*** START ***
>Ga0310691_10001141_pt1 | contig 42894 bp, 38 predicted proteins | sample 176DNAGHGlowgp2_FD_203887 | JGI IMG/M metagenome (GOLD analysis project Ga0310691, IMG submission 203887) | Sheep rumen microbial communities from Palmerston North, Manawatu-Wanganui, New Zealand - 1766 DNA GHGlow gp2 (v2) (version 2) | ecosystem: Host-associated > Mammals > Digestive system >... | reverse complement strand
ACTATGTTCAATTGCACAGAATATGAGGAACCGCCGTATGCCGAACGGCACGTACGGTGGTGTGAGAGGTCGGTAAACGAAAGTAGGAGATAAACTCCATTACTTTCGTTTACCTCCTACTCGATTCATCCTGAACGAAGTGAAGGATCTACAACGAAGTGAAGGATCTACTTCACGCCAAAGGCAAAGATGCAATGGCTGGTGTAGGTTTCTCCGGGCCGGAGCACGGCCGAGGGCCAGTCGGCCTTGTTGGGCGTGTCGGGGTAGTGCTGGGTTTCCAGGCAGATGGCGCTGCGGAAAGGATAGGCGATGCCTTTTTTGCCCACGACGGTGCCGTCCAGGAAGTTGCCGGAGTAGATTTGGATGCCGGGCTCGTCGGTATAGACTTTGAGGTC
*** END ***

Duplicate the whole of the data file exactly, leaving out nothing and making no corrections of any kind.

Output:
>Ga0310691_10001141_pt1 | contig 42894 bp, 38 predicted proteins | sample 176DNAGHGlowgp2_FD_203887 | JGI IMG/M metagenome (GOLD analysis project Ga0310691, IMG submission 203887) | Sheep rumen microbial communities from Palmerston North, Manawatu-Wanganui, New Zealand - 1766 DNA GHGlow gp2 (v2) (version 2) | ecosystem: Host-associated > Mammals > Digestive system >... | reverse complement strand
ACTATGTTCAATTGCACAGAATATGAGGAACCGCCGTATGCCGAACGGCACGTACGGTGGTGTGAGAGGTCGGTAAACGAAAGTAGGAGATAAACTCCATTACTTTCGTTTACCTCCTACTCGATTCATCCTGAACGAAGTGAAGGATCTACAACGAAGTGAAGGATCTACTTCACGCCAAAGGCAAAGATGCAATGGCTGGTGTAGGTTTCTCCGGGCCGGAGCACGGCCGAGGGCCAGTCGGCCTTGTTGGGCGTGTCGGGGTAGTGCTGGGTTTCCAGGCAGATGGCGCTGCGGAAAGGATAGGCGATGCCTTTTTTGCCCACGACGGTGCCGTCCAGGAAGTTGCCGGAGTAGATTTGGATGCCGGGCTCGTCGGTATAGACTTTGAGGTC